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November 2019    Download the Entire Issue (PDF) Vol. 34, No. 11   RSS Feed for Undercurrent Issues
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Aiyanar Beach & Dive Resort, Anilao, Philippines

only if you are a macro photographer

from the November, 2019 issue of Undercurrent   Subscribe Now

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Dear Fellow Diver,

Frogfish are a rare sight in the Caribbean, and if you see one, it will usually be on a sponge of the same color and texture. I remember a St. Lucia dive where a guide pointed out a frogfish that was right before my eyes but matched its sponge exactly, so I never really saw it. Not so in Anilao, a two- to three-hour drive south from Manila, where frogfish are plentiful and can be easily seen in sharp contrast against mucky sand and gravel bottoms.

Bangkas waiting outside the resortOn my first dive, at Secret Bay, I asked one of my dive guides if he could find me a frogfish. (We had one guide for two divers, and the resort never has more than four divers per guide.) After backrolling in, I knew this wouldn't be Caribbean-style diving -- visibility was 25 feet, and all I saw was sand and gravel with discarded bottles, tires, and other trash, but that's where my skilled guide came in -- he found a frogfish within five minutes, plus other unique photo opportunities in this underwater desert. I was impressed with Aiyanar's Filipino dive guides -- while they only spoke passable English, they worked hard to find us critters to photograph and were usually successful. (As I've come to expect in Asian countries, many of the dive leaders smoked before and between dives, but here they vaped, which, I suppose, is a much less likely way to start an unexpected fire).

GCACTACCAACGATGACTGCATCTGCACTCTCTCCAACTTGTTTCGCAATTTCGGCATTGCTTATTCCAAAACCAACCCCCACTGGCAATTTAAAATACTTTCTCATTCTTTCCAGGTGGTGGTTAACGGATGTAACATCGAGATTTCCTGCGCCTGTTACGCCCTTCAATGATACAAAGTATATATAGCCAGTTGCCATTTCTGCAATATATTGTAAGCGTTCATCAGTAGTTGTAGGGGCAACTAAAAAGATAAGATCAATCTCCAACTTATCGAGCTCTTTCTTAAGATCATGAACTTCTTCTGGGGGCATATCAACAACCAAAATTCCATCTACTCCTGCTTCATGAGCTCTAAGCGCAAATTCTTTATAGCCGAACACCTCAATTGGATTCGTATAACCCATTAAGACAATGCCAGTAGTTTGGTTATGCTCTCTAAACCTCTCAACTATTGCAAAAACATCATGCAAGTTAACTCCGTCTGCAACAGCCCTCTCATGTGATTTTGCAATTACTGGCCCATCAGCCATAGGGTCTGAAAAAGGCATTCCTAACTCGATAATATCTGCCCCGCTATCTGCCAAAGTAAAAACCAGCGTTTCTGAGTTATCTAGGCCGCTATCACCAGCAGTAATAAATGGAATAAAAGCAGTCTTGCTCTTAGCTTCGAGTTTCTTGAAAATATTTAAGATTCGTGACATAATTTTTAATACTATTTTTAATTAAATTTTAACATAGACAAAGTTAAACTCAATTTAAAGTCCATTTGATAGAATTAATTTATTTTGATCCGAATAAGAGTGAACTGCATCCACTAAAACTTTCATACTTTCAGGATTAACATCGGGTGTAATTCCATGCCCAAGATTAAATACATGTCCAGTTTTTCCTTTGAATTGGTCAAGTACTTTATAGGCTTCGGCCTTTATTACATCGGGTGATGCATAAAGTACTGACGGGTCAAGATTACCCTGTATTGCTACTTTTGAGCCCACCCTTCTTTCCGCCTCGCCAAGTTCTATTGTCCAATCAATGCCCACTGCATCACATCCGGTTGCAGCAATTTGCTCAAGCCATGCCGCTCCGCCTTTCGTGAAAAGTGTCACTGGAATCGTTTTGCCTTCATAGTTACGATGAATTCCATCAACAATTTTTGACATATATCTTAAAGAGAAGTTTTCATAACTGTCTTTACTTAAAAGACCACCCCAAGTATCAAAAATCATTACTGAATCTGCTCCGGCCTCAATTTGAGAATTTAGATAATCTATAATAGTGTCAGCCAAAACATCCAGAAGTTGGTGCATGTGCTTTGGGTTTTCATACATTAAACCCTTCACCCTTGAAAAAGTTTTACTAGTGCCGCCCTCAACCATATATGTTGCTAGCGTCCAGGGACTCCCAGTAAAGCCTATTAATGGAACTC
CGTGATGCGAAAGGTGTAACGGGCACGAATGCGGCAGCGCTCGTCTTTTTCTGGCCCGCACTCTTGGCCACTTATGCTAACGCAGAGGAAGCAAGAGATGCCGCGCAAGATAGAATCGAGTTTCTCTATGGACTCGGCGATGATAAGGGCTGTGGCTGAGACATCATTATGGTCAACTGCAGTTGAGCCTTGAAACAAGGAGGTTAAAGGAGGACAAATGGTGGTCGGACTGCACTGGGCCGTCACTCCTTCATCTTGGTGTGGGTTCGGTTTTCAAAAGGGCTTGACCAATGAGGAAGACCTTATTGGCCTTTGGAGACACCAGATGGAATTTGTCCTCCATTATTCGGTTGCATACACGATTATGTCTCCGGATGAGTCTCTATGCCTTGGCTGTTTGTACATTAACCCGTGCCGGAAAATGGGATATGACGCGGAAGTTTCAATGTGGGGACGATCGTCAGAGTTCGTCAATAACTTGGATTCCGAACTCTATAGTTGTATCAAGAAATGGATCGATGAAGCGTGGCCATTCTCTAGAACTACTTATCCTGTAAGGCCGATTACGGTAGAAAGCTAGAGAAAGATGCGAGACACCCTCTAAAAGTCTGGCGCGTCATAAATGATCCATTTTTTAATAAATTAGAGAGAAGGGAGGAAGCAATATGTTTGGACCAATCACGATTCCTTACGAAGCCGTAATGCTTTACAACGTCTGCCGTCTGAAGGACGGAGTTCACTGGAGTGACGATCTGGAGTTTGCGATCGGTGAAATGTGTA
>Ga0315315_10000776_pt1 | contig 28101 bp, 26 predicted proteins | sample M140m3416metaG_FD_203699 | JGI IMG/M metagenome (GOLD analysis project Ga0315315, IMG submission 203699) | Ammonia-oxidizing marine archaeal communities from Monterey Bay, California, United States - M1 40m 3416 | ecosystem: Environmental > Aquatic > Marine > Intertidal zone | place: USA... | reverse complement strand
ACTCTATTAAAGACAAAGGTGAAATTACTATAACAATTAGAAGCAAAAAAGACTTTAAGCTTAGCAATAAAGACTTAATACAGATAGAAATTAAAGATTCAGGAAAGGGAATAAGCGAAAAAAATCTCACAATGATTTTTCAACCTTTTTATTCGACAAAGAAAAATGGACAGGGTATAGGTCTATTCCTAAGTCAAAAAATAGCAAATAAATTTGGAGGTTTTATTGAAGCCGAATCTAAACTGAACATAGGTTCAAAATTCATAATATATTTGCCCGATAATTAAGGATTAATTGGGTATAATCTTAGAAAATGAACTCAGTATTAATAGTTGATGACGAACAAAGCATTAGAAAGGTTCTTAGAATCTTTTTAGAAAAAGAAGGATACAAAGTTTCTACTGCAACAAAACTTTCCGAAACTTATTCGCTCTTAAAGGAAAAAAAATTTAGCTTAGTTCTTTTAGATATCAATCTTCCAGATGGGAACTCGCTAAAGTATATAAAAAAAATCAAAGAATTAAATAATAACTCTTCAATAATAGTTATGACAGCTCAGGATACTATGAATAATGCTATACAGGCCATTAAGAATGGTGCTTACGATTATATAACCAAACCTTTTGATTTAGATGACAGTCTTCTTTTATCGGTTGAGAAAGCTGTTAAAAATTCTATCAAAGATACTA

Small, unique critters are what Anilao diving is all about. Which is why you need to be a critter-loving photographer to enjoy Anilao fully. Don't go if you're looking for bigger creatures, because they are not there. Nearly all the divers -- mostly American, with a few from Europe, Australia, China, and South Korea -- were there with serious camera gear. It's all about your guide finding an interesting critter, then letting you spend all the time you want getting a good photo. My dives were typically no deeper than 50 feet, so dive times were routinely around 70 minutes, making four dives a day easy (plus a night dive when I wanted). I wasn't asked to do a checkout dive and never heard a post-dive roll call, but with two divers per guide, I felt well looked after....

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